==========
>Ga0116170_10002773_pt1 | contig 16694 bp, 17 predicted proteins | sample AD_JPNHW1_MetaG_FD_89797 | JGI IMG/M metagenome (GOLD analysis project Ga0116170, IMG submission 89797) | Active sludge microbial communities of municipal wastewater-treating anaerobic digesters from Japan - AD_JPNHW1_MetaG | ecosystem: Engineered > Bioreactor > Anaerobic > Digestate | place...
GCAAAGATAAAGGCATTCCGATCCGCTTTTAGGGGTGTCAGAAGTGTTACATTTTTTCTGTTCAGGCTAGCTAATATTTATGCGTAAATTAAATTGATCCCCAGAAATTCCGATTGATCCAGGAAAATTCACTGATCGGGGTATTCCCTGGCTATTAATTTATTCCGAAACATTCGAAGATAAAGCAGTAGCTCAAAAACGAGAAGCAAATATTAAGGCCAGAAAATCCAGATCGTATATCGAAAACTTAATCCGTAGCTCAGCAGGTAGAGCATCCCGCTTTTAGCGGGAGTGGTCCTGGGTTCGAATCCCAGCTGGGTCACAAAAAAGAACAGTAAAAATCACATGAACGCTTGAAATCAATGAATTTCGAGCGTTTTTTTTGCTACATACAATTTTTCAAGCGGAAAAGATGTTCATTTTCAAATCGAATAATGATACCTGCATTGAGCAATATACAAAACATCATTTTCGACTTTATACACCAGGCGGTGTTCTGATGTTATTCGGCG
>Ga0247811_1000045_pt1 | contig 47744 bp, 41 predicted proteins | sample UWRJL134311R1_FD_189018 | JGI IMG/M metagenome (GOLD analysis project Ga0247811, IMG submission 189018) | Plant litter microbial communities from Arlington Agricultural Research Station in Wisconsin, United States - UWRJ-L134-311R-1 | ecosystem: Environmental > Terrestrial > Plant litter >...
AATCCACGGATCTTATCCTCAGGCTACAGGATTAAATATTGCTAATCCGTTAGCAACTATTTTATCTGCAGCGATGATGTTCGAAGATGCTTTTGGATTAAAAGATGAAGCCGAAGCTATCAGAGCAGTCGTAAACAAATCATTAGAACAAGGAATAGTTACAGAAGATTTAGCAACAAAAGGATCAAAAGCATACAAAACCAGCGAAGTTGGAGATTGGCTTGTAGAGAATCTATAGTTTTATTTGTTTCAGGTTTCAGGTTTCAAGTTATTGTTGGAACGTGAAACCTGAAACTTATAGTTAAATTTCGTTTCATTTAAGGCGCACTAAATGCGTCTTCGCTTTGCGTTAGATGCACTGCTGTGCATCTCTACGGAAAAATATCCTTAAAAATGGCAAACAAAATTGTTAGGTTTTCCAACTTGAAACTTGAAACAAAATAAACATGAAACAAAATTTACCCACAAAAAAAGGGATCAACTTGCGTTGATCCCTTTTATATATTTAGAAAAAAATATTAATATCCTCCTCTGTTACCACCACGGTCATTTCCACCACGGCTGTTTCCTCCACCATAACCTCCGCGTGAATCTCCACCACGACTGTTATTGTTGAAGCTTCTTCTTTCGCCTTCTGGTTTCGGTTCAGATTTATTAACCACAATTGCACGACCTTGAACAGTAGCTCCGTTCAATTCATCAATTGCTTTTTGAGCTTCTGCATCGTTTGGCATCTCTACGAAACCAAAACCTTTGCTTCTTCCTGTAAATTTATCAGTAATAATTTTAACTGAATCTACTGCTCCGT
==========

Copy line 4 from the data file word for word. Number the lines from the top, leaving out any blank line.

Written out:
AATCCACGGATCTTATCCTCAGGCTACAGGATTAAATATTGCTAATCCGTTAGCAACTATTTTATCTGCAGCGATGATGTTCGAAGATGCTTTTGGATTAAAAGATGAAGCCGAAGCTATCAGAGCAGTCGTAAACAAATCATTAGAACAAGGAATAGTTACAGAAGATTTAGCAACAAAAGGATCAAAAGCATACAAAACCAGCGAAGTTGGAGATTGGCTTGTAGAGAATCTATAGTTTTATTTGTTTCAGGTTTCAGGTTTCAAGTTATTGTTGGAACGTGAAACCTGAAACTTATAGTTAAATTTCGTTTCATTTAAGGCGCACTAAATGCGTCTTCGCTTTGCGTTAGATGCACTGCTGTGCATCTCTACGGAAAAATATCCTTAAAAATGGCAAACAAAATTGTTAGGTTTTCCAACTTGAAACTTGAAACAAAATAAACATGAAACAAAATTTACCCACAAAAAAAGGGATCAACTTGCGTTGATCCCTTTTATATATTTAGAAAAAAATATTAATATCCTCCTCTGTTACCACCACGGTCATTTCCACCACGGCTGTTTCCTCCACCATAACCTCCGCGTGAATCTCCACCACGACTGTTATTGTTGAAGCTTCTTCTTTCGCCTTCTGGTTTCGGTTCAGATTTATTAACCACAATTGCACGACCTTGAACAGTAGCTCCGTTCAATTCATCAATTGCTTTTTGAGCTTCTGCATCGTTTGGCATCTCTACGAAACCAAAACCTTTGCTTCTTCCTGTAAATTTATCAGTAATAATTTTAACTGAATCTACTGCTCCGT